don't understand instanse creation

Christopher Subich spam.csubich+block at block.subich.spam.com
Tue Aug 9 16:30:13 CEST 2005


Maksim Kasimov wrote:

 >
 > Hello,
 >
 > i have a class, such as below.
 > when i try to make instances of the class,
 > fields __data1 and __data2 gets different values: __data1 behaves 
like private field, __data2 - like static
 > which is the thing i've missed?


Firstly, you get interesting behaviour of data1 and data2 because 
they're defined as mutable objects in the class sitself.  All instances 
of that class then share the same binding to the list, so appending to 
it in one instance will show up in other instances.

(Incidentally, be sure what you really want is name-mangled private 
variables, it's fairly uncommon for instance variables and methods to be 
private in Python code).

Your second issue is why data1 behaves differently.  This line:

 >         self.__data1 = self.__data2[:]


is the culprit.  Here, you assing __data1 to a *new* list, generated by 
copying __data2 (the : slice -- slices create a shallow copy, not a 
reference, of lists).  This rebinds the name __data1 to a new object, so 
the __data1 in the class definition is never modified like __data2 (with 
the .append).  You can demonstrate this by looking at the 'address' of 
the lists.  Modify the constructor thusly:

class my:

     __data1 = []
     __data2 = []

     def __init__(self):

         print "__data1: ", self.__data1, object.__repr__(self.__data1)
         print "__data2: ", self.__data2, object.__repr__(self.__data1)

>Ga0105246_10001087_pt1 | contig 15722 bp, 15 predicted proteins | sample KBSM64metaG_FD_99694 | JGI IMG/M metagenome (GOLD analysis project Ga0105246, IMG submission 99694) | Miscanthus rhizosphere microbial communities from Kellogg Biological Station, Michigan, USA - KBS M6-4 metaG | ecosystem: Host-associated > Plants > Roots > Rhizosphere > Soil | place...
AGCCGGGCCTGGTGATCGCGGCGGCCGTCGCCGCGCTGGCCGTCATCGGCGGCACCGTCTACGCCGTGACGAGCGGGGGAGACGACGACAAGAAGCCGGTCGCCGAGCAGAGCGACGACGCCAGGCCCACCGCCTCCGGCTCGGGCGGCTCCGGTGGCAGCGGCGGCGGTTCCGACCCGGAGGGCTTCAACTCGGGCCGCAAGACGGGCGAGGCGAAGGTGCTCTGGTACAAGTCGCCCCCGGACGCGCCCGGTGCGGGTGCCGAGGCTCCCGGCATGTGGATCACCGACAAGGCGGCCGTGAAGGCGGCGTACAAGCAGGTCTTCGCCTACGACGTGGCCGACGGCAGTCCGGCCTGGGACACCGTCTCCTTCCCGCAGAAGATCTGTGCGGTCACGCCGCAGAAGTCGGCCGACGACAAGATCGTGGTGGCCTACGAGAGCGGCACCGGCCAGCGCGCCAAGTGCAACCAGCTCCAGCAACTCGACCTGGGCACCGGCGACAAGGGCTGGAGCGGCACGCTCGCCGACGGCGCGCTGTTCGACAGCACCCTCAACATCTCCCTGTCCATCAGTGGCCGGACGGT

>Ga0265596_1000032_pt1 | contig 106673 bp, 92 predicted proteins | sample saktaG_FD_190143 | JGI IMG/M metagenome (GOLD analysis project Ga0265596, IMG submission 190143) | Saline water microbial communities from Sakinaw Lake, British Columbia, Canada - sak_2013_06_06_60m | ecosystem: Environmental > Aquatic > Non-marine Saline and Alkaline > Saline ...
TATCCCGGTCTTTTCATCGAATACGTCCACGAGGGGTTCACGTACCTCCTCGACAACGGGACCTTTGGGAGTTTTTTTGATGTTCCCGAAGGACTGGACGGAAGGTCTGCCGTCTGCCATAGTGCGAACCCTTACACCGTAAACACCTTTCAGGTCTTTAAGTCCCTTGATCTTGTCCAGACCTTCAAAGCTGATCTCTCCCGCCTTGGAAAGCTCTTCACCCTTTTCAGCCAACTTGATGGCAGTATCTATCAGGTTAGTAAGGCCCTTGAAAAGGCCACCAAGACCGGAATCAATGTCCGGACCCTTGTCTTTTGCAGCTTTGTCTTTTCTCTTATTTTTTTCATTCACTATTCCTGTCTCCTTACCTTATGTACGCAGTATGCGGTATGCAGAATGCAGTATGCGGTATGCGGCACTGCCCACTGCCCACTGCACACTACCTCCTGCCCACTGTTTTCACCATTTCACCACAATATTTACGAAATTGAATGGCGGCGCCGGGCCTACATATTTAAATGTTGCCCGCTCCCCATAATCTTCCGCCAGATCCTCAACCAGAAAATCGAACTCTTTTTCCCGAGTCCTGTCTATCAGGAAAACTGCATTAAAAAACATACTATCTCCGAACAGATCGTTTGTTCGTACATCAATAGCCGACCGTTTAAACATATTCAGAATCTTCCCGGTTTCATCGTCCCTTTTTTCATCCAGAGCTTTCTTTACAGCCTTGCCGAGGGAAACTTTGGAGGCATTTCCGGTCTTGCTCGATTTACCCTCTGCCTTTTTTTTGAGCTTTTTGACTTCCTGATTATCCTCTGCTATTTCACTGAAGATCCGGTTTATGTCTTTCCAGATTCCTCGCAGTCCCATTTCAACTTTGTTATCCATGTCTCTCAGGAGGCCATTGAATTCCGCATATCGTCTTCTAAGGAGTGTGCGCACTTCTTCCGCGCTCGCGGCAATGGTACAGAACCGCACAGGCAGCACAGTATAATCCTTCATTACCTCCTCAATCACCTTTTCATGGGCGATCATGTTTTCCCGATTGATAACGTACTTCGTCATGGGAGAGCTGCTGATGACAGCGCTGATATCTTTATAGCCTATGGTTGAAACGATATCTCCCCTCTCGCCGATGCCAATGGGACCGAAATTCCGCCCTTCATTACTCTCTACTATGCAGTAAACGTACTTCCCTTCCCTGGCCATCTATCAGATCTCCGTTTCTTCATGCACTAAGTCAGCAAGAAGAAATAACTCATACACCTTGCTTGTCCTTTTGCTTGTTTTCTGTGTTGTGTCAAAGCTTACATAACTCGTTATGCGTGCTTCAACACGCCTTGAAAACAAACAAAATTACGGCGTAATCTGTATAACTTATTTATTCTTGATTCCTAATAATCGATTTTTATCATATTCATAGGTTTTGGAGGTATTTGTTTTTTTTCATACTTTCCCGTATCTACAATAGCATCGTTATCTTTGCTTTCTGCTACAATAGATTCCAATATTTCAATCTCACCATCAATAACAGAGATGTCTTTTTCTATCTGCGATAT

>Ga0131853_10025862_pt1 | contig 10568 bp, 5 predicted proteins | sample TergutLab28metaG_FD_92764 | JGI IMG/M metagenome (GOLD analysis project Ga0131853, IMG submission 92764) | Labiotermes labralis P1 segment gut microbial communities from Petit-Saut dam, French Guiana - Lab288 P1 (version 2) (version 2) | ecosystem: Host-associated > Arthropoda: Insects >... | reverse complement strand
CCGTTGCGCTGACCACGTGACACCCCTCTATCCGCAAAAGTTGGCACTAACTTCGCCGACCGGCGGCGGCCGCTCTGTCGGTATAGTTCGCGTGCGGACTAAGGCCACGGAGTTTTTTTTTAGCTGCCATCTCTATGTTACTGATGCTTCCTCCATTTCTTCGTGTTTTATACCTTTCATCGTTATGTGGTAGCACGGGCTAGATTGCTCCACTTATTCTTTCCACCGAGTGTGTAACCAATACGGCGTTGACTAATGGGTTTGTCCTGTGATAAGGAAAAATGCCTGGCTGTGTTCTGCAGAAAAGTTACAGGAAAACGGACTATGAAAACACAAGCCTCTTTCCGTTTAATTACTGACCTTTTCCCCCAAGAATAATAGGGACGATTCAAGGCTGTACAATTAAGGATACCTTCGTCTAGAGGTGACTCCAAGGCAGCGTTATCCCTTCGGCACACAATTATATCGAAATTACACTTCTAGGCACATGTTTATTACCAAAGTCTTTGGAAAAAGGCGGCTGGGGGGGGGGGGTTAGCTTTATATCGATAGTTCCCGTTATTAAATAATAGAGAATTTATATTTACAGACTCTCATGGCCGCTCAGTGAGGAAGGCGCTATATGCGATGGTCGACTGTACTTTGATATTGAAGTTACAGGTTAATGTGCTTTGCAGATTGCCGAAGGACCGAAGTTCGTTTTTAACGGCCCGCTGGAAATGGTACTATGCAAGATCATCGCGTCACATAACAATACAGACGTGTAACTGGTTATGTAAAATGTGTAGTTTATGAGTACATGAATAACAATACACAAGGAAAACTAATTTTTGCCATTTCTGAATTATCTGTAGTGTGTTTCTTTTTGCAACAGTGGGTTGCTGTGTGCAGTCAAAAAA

for i in time.localtime():
             self.__data2.append(i)
         self.__data1 = self.__data2[:]

         print "__data1: ", self.__data1, object.__repr__(self.__data1)
         print "__data2: ", self.__data2, object.__repr__(self.__data1)

And your tests now become:
 >>> m1 = my()
__data1:  [] <list object at 0x00EF2A80>
__data2:  [] <list object at 0x00A99620>
__data1:  [2005, 8, 9, 10, 5, 54, 1, 221, 1] <list object at 0x00A9AFD0>
__data2:  [2005, 8, 9, 10, 5, 54, 1, 221, 1] <list object at 0x00A99620>
 >>> m2 = my()
__data1:  [] <list object at 0x00EF2A80>
__data2:  [2005, 8, 9, 10, 5, 54, 1, 221, 1] <list object at 0x00A99620>
__data1:  [2005, 8, 9, 10, 5, 54, 1, 221, 1, 2005, 8, 9, 10, 5, 56, 1, 
221, 1] <list object at 0x00A9D1C0>
__data2:  [2005, 8, 9, 10, 5, 54, 1, 221, 1, 2005, 8, 9, 10, 5, 56, 1, 
221, 1] <list object at 0x00A99620>

Notice how the 'address' of __data1 changes after executing the 
constructor.  This change, made in __init__, is reflected only in that 
instance's copy of the name.  Also notice how __data2 in both m1 and m2 
share the same address; this is why changes in one instance are 
reflected in the others.



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